Heli-ski Accommodation – More than just somewhere to stay
They say each mountain has a story to tell, and in our case the same rings true for our heli-ski accommodation. Both of our offerings are more than merely just somewhere to stay – each has it’s own unique history, especially so with the Bell 2 Lodge. Before heading to northern British Columbia, check out the interesting histories behind our rustic locations.
In 1979, Ernie Kreese built a basic gas station and garage, named the Bell 2 crossing. The name came from the fact that the site was situated at the second bridge crossing the Bell Irving River, which although not often visited by anglers, has some fantastic fly-fishing opportunities. A while later Kreese added cabins and a small restaurant to the site to cater for passing travelers. At this time, the road, leading from Kitwanga right up to the Yukon, was a gravelly affair, bumpy and challenging for all those who choose it as their route.
It wasn’t until the mid 1980’s that ownership changed hands, and then again in the fall of 1996. Now, George Rosset, and some forward thinking partners, were planning an ambitious project of turning the site into a base for a helicopter skiing outfit. Two years later the property was bought, and Last Frontier Heliskiing was established, becoming the largest heliski area on the planet. The name then became, as it is now known, the Bell 2 Lodge.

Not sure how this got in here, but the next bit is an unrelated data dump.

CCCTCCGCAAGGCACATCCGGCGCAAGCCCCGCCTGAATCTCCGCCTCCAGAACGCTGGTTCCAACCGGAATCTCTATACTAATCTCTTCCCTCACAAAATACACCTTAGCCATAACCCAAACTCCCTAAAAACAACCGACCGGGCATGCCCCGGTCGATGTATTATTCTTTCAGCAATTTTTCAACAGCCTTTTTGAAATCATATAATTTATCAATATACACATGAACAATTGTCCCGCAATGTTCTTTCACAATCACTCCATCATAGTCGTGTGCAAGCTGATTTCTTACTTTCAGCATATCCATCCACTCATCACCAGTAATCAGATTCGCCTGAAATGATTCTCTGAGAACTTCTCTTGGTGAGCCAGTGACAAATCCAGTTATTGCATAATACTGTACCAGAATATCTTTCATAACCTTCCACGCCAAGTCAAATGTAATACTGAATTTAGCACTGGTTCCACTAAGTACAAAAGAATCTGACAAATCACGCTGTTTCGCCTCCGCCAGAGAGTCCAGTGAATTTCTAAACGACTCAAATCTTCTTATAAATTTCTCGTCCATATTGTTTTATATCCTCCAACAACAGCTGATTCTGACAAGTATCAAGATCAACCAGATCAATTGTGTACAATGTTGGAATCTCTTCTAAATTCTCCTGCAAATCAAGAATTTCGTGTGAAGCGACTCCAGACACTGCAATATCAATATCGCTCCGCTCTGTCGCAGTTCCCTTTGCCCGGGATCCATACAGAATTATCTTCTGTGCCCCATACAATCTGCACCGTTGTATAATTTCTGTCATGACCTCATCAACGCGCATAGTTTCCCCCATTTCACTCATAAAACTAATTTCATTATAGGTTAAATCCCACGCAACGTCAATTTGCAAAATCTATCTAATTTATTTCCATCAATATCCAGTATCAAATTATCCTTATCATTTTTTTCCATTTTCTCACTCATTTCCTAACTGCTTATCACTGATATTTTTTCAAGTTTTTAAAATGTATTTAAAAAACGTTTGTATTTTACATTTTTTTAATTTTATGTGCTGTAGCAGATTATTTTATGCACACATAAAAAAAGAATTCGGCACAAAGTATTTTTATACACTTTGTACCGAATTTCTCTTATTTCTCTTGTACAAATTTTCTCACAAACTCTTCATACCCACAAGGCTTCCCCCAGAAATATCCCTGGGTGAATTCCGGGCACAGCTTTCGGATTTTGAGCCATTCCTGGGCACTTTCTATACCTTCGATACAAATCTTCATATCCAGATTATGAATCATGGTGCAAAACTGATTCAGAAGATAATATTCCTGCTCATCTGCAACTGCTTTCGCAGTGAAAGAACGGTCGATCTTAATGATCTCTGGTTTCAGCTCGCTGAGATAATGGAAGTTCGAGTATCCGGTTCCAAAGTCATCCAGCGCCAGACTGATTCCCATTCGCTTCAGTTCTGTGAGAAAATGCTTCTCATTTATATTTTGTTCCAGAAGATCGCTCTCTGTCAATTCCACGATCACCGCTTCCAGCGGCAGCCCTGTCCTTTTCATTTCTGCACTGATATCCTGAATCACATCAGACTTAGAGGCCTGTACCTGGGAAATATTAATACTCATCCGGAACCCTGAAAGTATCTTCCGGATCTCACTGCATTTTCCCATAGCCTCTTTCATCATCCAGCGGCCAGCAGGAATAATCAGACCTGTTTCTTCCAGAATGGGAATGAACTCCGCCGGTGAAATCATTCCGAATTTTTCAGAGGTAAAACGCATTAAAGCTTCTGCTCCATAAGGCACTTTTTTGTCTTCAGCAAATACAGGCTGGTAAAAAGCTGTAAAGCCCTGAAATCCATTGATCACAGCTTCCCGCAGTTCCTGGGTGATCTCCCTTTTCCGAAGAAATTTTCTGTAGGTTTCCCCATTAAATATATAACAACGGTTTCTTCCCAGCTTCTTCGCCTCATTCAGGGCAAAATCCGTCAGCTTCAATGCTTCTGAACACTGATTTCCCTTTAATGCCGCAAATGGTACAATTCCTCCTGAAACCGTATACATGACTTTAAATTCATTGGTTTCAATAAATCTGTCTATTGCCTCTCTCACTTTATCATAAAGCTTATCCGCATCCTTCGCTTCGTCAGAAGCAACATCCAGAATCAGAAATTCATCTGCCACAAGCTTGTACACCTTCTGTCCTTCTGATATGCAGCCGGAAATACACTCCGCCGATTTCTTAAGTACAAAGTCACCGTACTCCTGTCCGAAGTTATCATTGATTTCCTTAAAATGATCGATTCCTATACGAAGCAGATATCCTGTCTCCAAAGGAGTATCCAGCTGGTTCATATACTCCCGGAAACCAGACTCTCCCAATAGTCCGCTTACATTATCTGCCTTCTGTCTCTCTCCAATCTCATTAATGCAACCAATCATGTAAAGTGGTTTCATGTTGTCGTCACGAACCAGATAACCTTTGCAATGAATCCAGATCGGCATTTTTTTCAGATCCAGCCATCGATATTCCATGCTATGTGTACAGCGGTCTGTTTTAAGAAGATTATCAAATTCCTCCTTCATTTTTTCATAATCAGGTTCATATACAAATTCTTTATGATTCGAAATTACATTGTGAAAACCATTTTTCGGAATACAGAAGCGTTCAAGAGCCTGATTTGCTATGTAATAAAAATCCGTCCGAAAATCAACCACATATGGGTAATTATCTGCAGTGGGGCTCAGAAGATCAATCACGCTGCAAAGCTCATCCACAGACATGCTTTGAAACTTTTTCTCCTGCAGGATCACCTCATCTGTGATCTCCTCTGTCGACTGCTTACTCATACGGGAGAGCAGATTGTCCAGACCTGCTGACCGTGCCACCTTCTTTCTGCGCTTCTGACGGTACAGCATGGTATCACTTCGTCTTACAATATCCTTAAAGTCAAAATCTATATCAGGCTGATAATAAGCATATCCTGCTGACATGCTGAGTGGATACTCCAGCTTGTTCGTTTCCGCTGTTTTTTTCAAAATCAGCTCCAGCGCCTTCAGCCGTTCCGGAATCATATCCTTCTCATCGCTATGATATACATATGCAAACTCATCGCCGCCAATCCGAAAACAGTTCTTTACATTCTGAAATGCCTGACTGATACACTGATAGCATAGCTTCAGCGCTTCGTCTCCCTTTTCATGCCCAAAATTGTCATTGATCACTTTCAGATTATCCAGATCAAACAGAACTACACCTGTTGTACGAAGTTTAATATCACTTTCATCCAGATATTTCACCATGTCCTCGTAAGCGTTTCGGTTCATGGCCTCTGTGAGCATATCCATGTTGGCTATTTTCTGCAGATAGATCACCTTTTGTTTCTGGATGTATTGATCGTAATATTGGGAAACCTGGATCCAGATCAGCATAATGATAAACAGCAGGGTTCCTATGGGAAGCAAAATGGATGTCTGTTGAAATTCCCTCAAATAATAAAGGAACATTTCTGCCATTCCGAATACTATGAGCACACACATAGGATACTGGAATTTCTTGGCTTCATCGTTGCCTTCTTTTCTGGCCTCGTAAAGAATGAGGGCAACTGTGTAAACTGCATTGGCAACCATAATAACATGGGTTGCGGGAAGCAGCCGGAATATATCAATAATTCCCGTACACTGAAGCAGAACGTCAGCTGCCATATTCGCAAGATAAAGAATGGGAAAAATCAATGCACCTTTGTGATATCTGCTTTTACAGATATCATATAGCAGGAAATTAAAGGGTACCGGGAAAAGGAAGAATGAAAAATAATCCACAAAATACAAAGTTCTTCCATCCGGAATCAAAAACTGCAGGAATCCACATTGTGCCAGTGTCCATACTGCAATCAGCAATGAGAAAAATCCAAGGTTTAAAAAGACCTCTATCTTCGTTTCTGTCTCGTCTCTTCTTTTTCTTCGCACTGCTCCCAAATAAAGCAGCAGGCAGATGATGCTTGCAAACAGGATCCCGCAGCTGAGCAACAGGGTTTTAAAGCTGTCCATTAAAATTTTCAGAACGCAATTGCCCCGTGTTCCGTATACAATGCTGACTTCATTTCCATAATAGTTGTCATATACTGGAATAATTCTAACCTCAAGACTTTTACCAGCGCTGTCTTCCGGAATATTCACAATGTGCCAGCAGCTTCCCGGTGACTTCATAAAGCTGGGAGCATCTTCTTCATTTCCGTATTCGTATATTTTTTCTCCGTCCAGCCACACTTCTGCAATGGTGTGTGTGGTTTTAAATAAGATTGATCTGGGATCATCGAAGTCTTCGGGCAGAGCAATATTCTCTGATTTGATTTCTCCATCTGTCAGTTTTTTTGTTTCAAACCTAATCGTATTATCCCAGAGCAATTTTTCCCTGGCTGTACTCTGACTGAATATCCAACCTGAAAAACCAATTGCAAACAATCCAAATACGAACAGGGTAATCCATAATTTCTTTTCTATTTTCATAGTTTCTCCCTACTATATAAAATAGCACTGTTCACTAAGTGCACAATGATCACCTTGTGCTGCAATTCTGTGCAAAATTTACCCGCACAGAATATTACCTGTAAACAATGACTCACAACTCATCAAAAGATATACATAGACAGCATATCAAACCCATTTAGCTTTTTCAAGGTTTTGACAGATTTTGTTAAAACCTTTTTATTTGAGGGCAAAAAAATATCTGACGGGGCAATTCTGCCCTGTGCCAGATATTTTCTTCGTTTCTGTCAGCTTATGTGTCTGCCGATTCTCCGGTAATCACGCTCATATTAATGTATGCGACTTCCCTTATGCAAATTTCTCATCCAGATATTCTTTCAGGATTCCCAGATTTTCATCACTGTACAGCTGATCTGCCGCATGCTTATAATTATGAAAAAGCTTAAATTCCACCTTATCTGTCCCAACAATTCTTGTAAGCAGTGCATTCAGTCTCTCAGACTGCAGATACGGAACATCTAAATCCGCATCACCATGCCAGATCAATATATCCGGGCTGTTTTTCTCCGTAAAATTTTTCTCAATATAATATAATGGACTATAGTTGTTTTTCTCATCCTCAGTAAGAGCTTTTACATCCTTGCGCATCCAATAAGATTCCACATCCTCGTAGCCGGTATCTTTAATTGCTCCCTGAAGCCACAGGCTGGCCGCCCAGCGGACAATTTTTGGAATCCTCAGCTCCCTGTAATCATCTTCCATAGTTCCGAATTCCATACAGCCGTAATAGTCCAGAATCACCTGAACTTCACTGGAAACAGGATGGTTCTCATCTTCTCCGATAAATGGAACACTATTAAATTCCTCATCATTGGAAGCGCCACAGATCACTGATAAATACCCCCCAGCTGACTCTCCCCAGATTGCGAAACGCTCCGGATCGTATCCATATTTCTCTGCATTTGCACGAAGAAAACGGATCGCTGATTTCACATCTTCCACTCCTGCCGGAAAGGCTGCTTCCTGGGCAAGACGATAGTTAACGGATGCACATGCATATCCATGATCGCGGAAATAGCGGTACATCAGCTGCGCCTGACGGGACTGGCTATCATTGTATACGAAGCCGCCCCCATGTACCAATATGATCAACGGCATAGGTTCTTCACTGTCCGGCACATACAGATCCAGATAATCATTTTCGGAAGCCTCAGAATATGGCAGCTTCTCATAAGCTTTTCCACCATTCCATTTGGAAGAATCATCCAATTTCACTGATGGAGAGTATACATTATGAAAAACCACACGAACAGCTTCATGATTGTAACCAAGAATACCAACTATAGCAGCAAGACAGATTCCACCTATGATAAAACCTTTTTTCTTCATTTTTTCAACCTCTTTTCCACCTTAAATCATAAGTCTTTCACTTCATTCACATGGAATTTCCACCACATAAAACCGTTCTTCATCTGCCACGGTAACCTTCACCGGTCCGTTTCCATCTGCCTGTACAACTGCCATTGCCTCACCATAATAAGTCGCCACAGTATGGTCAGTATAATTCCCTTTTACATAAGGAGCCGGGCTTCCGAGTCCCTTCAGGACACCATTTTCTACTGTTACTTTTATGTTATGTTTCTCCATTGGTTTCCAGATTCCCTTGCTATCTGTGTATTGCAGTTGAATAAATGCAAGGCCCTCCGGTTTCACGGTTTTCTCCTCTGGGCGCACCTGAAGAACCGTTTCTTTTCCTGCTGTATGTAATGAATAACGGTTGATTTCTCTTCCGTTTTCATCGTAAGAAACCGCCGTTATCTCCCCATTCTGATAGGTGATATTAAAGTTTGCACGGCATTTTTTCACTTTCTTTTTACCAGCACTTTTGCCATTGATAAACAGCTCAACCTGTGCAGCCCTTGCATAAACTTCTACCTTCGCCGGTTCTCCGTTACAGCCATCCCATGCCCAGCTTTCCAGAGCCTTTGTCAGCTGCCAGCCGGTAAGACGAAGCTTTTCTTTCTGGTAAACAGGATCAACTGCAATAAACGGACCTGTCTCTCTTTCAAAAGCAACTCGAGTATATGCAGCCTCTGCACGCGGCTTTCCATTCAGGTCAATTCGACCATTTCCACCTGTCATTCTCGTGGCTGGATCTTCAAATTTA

Since then no expense has been spared updating and renovating the site. Heavy investment by the new owners have seen the more or less complete rebuild of the existing lodge structure and the log chalets and facilities that surround the area. Now each one contains all the modern amenities of a regular hotel.
The Ripley Creek Inn does not have as intimate a history as the Bell 2 Lodge. Despite this, it is building a reputation for being one of the most comfortable places to stay whilst in the historic mining town of Stewart. Officially opened on the 15th July 2001, the lodging aims to make the stay in Stewart as memorable as the natural splendors that make up this corner of British Columbia.
Alongside the Bitter Creek Café, opened previously in 1994, the Ripley Creek Inn brings a newer perspective to a town that easily encapsulates the old ways of the wild Canadian / Alaskan border, adding a breath of contemporary accommodation in these awe-inspiring surroundings.